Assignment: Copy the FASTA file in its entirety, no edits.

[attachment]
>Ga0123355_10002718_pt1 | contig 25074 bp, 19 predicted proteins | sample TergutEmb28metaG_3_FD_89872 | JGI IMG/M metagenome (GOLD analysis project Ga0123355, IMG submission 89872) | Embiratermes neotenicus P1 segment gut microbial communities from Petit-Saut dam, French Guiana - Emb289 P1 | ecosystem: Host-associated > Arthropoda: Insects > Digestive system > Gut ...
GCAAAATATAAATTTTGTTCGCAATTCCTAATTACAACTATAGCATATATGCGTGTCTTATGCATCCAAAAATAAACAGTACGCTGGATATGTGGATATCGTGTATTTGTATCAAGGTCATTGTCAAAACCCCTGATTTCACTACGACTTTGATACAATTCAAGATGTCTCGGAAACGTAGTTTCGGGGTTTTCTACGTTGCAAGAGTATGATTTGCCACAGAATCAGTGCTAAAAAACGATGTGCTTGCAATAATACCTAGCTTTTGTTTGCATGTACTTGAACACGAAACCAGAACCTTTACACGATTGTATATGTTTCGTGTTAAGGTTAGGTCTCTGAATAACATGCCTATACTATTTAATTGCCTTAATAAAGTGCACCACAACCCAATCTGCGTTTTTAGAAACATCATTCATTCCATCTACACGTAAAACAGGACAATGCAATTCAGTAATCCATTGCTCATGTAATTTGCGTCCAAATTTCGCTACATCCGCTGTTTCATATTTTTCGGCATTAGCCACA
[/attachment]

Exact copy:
>Ga0123355_10002718_pt1 | contig 25074 bp, 19 predicted proteins | sample TergutEmb28metaG_3_FD_89872 | JGI IMG/M metagenome (GOLD analysis project Ga0123355, IMG submission 89872) | Embiratermes neotenicus P1 segment gut microbial communities from Petit-Saut dam, French Guiana - Emb289 P1 | ecosystem: Host-associated > Arthropoda: Insects > Digestive system > Gut ...
GCAAAATATAAATTTTGTTCGCAATTCCTAATTACAACTATAGCATATATGCGTGTCTTATGCATCCAAAAATAAACAGTACGCTGGATATGTGGATATCGTGTATTTGTATCAAGGTCATTGTCAAAACCCCTGATTTCACTACGACTTTGATACAATTCAAGATGTCTCGGAAACGTAGTTTCGGGGTTTTCTACGTTGCAAGAGTATGATTTGCCACAGAATCAGTGCTAAAAAACGATGTGCTTGCAATAATACCTAGCTTTTGTTTGCATGTACTTGAACACGAAACCAGAACCTTTACACGATTGTATATGTTTCGTGTTAAGGTTAGGTCTCTGAATAACATGCCTATACTATTTAATTGCCTTAATAAAGTGCACCACAACCCAATCTGCGTTTTTAGAAACATCATTCATTCCATCTACACGTAAAACAGGACAATGCAATTCAGTAATCCATTGCTCATGTAATTTGCGTCCAAATTTCGCTACATCCGCTGTTTCATATTTTTCGGCATTAGCCACA